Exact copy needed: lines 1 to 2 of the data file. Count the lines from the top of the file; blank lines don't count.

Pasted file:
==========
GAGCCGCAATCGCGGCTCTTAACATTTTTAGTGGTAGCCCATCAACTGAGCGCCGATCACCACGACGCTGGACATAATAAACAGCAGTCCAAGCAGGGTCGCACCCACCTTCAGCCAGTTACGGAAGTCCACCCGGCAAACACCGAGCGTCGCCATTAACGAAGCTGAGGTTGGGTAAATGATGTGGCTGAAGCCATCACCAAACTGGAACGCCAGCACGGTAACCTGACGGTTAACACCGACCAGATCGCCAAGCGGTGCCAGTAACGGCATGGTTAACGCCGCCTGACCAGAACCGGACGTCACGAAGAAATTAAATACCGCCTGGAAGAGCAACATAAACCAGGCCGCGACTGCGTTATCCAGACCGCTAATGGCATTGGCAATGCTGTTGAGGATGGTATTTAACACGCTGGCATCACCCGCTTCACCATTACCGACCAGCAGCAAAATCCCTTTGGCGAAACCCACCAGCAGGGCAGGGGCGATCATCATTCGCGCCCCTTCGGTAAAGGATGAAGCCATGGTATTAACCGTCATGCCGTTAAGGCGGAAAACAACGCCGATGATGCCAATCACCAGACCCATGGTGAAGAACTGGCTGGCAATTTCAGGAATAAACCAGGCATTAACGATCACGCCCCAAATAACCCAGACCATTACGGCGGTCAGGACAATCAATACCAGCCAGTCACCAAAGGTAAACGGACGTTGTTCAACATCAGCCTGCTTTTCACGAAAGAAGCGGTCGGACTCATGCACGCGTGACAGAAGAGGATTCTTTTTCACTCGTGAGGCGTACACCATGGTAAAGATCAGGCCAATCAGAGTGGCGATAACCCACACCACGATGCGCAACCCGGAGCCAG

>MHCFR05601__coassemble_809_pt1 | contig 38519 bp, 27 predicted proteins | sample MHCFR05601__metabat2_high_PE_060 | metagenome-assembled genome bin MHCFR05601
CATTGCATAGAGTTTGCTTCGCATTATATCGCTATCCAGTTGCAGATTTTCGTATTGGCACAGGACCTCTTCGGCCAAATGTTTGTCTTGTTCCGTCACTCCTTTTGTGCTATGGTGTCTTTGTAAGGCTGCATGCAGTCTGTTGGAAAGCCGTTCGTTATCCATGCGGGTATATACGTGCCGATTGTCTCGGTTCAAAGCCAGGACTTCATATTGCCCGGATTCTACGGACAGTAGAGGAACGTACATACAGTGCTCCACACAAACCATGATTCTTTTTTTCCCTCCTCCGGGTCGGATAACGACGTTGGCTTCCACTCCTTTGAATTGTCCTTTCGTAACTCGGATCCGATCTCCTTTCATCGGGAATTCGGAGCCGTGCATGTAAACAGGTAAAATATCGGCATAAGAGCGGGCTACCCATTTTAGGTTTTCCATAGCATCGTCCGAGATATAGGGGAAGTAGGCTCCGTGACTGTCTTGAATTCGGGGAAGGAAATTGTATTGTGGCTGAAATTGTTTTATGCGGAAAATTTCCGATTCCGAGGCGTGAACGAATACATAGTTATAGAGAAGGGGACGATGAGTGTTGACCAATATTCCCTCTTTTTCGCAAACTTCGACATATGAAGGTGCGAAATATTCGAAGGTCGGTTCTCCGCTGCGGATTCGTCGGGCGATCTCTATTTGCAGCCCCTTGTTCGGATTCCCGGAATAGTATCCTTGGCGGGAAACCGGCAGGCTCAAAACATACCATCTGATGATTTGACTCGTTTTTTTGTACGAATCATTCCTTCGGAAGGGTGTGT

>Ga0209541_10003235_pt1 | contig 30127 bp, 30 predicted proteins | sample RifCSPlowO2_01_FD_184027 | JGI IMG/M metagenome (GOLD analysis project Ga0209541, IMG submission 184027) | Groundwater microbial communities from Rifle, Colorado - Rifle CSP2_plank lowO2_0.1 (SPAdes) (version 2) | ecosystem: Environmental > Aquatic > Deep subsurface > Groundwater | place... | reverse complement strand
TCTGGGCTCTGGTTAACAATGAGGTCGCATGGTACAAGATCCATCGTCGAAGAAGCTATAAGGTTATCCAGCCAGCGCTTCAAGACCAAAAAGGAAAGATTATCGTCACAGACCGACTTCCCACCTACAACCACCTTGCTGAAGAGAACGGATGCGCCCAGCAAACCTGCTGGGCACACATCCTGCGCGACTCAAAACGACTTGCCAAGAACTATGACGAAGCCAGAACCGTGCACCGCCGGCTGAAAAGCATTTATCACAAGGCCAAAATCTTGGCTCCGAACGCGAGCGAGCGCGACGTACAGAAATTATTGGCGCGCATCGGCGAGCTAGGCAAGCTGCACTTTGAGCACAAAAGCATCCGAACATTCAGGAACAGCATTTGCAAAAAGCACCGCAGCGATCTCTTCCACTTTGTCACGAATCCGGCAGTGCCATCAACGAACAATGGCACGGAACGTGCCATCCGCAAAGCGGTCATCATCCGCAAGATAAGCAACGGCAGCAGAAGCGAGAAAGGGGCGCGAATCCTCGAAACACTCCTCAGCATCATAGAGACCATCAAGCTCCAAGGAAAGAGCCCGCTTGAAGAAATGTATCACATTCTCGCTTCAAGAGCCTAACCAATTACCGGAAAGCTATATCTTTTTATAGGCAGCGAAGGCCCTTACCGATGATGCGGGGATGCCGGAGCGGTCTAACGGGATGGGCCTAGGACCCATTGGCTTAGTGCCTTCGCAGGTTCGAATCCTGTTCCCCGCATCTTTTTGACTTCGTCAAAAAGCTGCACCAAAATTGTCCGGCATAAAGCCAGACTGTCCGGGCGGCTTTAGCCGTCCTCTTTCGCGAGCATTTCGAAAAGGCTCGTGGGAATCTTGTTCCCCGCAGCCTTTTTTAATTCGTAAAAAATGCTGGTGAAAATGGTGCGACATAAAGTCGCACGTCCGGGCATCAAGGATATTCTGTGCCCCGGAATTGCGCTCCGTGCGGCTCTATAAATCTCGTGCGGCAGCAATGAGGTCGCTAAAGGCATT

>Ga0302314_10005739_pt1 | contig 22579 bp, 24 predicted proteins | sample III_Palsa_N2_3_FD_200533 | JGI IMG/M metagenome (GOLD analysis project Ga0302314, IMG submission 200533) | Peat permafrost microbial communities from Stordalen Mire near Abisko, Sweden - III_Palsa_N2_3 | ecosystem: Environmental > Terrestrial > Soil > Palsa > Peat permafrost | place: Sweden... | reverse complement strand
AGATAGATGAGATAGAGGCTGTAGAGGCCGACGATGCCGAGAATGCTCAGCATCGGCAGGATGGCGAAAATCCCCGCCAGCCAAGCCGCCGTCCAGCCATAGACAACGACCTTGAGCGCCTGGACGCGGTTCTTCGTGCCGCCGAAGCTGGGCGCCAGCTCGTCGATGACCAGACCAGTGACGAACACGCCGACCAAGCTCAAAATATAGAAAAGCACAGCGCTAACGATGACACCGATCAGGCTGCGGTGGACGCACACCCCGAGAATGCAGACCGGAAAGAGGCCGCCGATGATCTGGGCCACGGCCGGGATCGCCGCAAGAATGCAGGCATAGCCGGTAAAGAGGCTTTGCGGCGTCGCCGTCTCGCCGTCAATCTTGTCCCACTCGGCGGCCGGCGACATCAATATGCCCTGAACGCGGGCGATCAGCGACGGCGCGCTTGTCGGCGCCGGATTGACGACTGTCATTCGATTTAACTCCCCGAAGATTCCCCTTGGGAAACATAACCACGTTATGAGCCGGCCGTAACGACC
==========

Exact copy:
GAGCCGCAATCGCGGCTCTTAACATTTTTAGTGGTAGCCCATCAACTGAGCGCCGATCACCACGACGCTGGACATAATAAACAGCAGTCCAAGCAGGGTCGCACCCACCTTCAGCCAGTTACGGAAGTCCACCCGGCAAACACCGAGCGTCGCCATTAACGAAGCTGAGGTTGGGTAAATGATGTGGCTGAAGCCATCACCAAACTGGAACGCCAGCACGGTAACCTGACGGTTAACACCGACCAGATCGCCAAGCGGTGCCAGTAACGGCATGGTTAACGCCGCCTGACCAGAACCGGACGTCACGAAGAAATTAAATACCGCCTGGAAGAGCAACATAAACCAGGCCGCGACTGCGTTATCCAGACCGCTAATGGCATTGGCAATGCTGTTGAGGATGGTATTTAACACGCTGGCATCACCCGCTTCACCATTACCGACCAGCAGCAAAATCCCTTTGGCGAAACCCACCAGCAGGGCAGGGGCGATCATCATTCGCGCCCCTTCGGTAAAGGATGAAGCCATGGTATTAACCGTCATGCCGTTAAGGCGGAAAACAACGCCGATGATGCCAATCACCAGACCCATGGTGAAGAACTGGCTGGCAATTTCAGGAATAAACCAGGCATTAACGATCACGCCCCAAATAACCCAGACCATTACGGCGGTCAGGACAATCAATACCAGCCAGTCACCAAAGGTAAACGGACGTTGTTCAACATCAGCCTGCTTTTCACGAAAGAAGCGGTCGGACTCATGCACGCGTGACAGAAGAGGATTCTTTTTCACTCGTGAGGCGTACACCATGGTAAAGATCAGGCCAATCAGAGTGGCGATAACCCACACCACGATGCGCAACCCGGAGCCAG

>MHCFR05601__coassemble_809_pt1 | contig 38519 bp, 27 predicted proteins | sample MHCFR05601__metabat2_high_PE_060 | metagenome-assembled genome bin MHCFR05601